What Happens If Malware Gets On A Bastion Host? 

What Happens If Malware Gets On A Bastion Host? 


Malware can get on any machine, but it is more alarming when it infects the bastion host, which acts as the firewall between your network and the outside world. Infecting this machine can give an attacker access to all internal systems that are connected directly or indirectly to the internet. Any data traversing through this device would be visible by anyone controlling it

It would even allow attackers to operate inside your network, while staying undetected. Malicious code may also gain access to specific routes via this device, allowing them to censor traffic or intercept data.

This article discusses what happens if malware gets on the bastion host, and what can be done to prevent it from causing any damage to your network. It will also cover methods used by attackers to compromise this device, as well as ways you can identify if a breach has occurred.

How does infected traffic bypass the firewall?

A firewall is designed to block specific packets based on their source address or port. Malware, however, often abuses open ports in order to access vulnerable services inside an organization’s network directly. For example, viruses infecting web servers may attempt connections using HTTP (TCP port 80). If successful, these compromised machines can now send malicious content directly through your firewall.

Attackers would even attempt to send traffic to closed ports that have been opened by a specific service. For instance, they may attempt connections using SSH (TCP port 22) to gain access to a vulnerable instance of SecureCRT running on the bastion host.

Impact on Network Devices:

Attackers can also abuse vulnerabilities in network devices or services. One weak spot is often the remote access protocol used by employees working from home. 

This allows attackers to install malware on machines within the organization’s internal network through normal means of communication, such as email and instant messaging. Assuming they are able to infect one machine inside your corporate network, attackers could use it as a stepping stone into other segments of your system. A bastion host acts as a gateway between trusted networks and untrusted networks—in this case, the internal network and the internet. This means that it is exposed to untrusted content by default. By infecting this machine, attackers can now access systems on trusted networks through your bastion host.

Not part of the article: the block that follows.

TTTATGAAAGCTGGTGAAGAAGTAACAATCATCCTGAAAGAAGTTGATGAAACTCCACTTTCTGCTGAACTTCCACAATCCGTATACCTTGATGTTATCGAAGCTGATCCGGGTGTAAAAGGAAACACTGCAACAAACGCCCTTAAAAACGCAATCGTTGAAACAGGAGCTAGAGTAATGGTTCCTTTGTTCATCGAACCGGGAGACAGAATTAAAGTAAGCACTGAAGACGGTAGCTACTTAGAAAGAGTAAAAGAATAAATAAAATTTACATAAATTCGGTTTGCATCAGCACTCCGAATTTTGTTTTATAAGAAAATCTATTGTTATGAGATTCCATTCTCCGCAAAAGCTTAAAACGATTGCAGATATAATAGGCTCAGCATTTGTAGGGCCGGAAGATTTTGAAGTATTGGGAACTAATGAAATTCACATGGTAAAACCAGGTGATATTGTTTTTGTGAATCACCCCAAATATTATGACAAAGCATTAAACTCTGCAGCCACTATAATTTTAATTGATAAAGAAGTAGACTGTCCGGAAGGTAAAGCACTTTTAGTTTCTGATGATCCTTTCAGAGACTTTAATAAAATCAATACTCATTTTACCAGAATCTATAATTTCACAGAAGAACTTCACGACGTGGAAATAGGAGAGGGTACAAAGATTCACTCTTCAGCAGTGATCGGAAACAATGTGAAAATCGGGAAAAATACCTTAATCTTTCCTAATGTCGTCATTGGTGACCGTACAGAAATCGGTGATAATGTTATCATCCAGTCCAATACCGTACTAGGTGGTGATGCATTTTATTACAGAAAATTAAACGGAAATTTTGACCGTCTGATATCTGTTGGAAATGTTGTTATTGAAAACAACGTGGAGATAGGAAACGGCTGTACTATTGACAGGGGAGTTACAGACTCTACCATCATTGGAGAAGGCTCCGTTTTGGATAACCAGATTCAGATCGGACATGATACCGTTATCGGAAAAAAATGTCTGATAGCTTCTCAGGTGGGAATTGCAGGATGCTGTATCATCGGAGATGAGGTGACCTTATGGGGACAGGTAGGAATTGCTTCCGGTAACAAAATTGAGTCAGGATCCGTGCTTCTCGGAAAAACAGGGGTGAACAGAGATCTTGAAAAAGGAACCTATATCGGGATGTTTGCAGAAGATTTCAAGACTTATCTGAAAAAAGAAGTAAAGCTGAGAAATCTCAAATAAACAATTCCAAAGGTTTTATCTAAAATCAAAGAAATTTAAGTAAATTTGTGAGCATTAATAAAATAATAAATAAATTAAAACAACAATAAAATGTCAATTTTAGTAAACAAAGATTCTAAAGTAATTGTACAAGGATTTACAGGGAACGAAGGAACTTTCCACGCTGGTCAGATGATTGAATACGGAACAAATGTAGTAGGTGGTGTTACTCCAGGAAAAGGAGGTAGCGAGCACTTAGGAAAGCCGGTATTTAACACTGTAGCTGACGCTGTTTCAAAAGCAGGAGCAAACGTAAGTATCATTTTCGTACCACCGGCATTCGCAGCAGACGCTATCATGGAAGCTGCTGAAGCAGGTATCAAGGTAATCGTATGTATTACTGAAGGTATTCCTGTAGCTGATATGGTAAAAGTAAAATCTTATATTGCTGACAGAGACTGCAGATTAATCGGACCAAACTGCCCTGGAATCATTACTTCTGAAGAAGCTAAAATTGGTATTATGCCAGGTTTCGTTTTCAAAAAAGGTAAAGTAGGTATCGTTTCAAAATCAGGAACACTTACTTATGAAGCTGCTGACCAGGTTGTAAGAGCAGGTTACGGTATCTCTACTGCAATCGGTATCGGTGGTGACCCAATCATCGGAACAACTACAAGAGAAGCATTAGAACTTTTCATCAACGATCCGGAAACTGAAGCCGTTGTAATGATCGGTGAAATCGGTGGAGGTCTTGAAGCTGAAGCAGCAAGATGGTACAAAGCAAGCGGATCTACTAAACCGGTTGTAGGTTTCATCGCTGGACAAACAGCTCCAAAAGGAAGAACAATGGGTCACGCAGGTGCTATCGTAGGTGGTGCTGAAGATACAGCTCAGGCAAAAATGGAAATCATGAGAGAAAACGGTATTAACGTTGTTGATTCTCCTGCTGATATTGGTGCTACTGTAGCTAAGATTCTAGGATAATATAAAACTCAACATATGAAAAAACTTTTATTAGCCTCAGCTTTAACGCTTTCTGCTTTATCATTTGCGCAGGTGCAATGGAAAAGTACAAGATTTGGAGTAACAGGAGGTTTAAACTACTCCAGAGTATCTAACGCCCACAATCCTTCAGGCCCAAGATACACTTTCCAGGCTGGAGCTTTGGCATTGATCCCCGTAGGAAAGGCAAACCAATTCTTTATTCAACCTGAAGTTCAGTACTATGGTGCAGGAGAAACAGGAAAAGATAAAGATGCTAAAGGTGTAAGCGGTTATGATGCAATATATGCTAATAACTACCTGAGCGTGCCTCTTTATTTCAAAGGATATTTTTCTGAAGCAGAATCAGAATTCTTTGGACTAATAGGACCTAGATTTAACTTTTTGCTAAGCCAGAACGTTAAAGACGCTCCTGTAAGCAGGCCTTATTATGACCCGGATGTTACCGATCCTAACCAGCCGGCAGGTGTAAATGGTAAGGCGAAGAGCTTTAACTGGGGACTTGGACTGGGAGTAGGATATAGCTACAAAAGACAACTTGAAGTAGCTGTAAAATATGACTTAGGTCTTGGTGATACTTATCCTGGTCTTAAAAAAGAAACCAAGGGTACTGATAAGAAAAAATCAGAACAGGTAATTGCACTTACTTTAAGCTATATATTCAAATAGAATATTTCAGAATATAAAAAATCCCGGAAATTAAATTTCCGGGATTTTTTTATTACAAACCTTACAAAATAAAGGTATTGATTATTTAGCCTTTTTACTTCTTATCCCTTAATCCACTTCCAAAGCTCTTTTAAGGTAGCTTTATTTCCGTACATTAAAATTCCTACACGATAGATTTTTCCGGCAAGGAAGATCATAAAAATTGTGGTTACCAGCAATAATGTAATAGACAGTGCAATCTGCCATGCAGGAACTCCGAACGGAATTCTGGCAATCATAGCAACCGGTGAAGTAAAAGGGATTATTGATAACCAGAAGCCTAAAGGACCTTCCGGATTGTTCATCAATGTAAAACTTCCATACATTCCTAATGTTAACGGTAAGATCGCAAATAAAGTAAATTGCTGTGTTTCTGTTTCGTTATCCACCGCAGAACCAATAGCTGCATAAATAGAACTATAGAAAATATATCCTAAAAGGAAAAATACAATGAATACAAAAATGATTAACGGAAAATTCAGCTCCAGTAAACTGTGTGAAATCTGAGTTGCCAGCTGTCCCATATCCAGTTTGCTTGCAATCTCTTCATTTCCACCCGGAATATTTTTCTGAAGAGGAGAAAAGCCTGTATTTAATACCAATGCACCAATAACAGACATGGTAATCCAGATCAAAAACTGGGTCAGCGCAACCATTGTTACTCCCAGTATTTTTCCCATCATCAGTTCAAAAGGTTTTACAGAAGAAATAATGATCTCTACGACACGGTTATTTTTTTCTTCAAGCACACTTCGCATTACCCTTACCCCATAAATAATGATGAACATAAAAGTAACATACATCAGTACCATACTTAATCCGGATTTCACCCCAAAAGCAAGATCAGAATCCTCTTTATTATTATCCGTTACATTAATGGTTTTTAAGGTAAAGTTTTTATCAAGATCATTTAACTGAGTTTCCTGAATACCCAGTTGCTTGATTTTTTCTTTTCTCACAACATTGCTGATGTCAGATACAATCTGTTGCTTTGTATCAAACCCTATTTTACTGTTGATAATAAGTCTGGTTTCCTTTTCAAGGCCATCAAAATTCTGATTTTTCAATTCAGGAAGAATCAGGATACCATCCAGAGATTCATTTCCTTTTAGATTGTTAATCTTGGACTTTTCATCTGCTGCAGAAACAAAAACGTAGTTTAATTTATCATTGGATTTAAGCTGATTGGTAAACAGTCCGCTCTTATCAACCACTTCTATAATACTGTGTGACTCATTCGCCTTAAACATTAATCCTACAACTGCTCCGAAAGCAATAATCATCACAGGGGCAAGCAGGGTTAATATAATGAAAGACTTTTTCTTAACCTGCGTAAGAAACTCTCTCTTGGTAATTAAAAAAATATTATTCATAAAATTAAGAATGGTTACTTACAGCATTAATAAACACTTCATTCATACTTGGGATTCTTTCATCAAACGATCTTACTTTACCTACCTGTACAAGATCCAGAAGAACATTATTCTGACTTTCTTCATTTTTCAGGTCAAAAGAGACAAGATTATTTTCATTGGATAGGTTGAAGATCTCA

How does malware bypass antivirus on a bastion host?

Attackers can use any one of several methods to get around anti-malware scanners on the bastion host:

Malware placed inside executable files (EXE) or scripts (BAT) often escapes detection due to false alerts generated by anti-virus software . These programs may identify benign executables as malicious code because of their behavior patterns and lack of virus signatures. Attackers specifically design malware in such a way that they closely mimic normal system behaviors.

Bastion hosts typically use antivirus software with content filtering capabilities to protect against malware delivery. However, attackers can take advantage of this feature by attaching their malicious code to PDFs or ZIP files. These formats are then allowed to pass through the bastion host unencrypted by the scanner’s content filter because they are writing only file types. The files themselves might not be recognized as malware at all since scans will be limited to scanning for signatures and not behavior patterns.